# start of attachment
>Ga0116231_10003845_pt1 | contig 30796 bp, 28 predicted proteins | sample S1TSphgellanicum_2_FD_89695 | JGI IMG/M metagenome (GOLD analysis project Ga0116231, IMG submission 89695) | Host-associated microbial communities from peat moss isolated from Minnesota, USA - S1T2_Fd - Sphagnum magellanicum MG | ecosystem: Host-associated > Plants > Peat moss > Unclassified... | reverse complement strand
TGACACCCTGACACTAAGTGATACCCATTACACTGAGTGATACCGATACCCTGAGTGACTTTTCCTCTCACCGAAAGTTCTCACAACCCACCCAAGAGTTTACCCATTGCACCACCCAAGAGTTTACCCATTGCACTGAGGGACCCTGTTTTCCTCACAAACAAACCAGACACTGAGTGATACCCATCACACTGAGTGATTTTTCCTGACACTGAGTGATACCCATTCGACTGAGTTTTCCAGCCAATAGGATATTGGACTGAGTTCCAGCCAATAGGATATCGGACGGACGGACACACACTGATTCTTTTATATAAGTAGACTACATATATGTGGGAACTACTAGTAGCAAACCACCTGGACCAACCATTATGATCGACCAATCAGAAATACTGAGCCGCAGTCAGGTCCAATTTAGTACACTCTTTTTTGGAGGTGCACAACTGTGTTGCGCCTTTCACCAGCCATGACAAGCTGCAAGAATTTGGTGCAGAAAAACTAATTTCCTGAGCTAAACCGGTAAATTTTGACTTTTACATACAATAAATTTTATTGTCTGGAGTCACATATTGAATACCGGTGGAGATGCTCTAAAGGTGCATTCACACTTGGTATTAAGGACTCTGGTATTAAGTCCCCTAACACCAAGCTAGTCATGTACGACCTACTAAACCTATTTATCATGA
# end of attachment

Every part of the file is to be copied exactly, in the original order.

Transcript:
>Ga0116231_10003845_pt1 | contig 30796 bp, 28 predicted proteins | sample S1TSphgellanicum_2_FD_89695 | JGI IMG/M metagenome (GOLD analysis project Ga0116231, IMG submission 89695) | Host-associated microbial communities from peat moss isolated from Minnesota, USA - S1T2_Fd - Sphagnum magellanicum MG | ecosystem: Host-associated > Plants > Peat moss > Unclassified... | reverse complement strand
TGACACCCTGACACTAAGTGATACCCATTACACTGAGTGATACCGATACCCTGAGTGACTTTTCCTCTCACCGAAAGTTCTCACAACCCACCCAAGAGTTTACCCATTGCACCACCCAAGAGTTTACCCATTGCACTGAGGGACCCTGTTTTCCTCACAAACAAACCAGACACTGAGTGATACCCATCACACTGAGTGATTTTTCCTGACACTGAGTGATACCCATTCGACTGAGTTTTCCAGCCAATAGGATATTGGACTGAGTTCCAGCCAATAGGATATCGGACGGACGGACACACACTGATTCTTTTATATAAGTAGACTACATATATGTGGGAACTACTAGTAGCAAACCACCTGGACCAACCATTATGATCGACCAATCAGAAATACTGAGCCGCAGTCAGGTCCAATTTAGTACACTCTTTTTTGGAGGTGCACAACTGTGTTGCGCCTTTCACCAGCCATGACAAGCTGCAAGAATTTGGTGCAGAAAAACTAATTTCCTGAGCTAAACCGGTAAATTTTGACTTTTACATACAATAAATTTTATTGTCTGGAGTCACATATTGAATACCGGTGGAGATGCTCTAAAGGTGCATTCACACTTGGTATTAAGGACTCTGGTATTAAGTCCCCTAACACCAAGCTAGTCATGTACGACCTACTAAACCTATTTATCATGA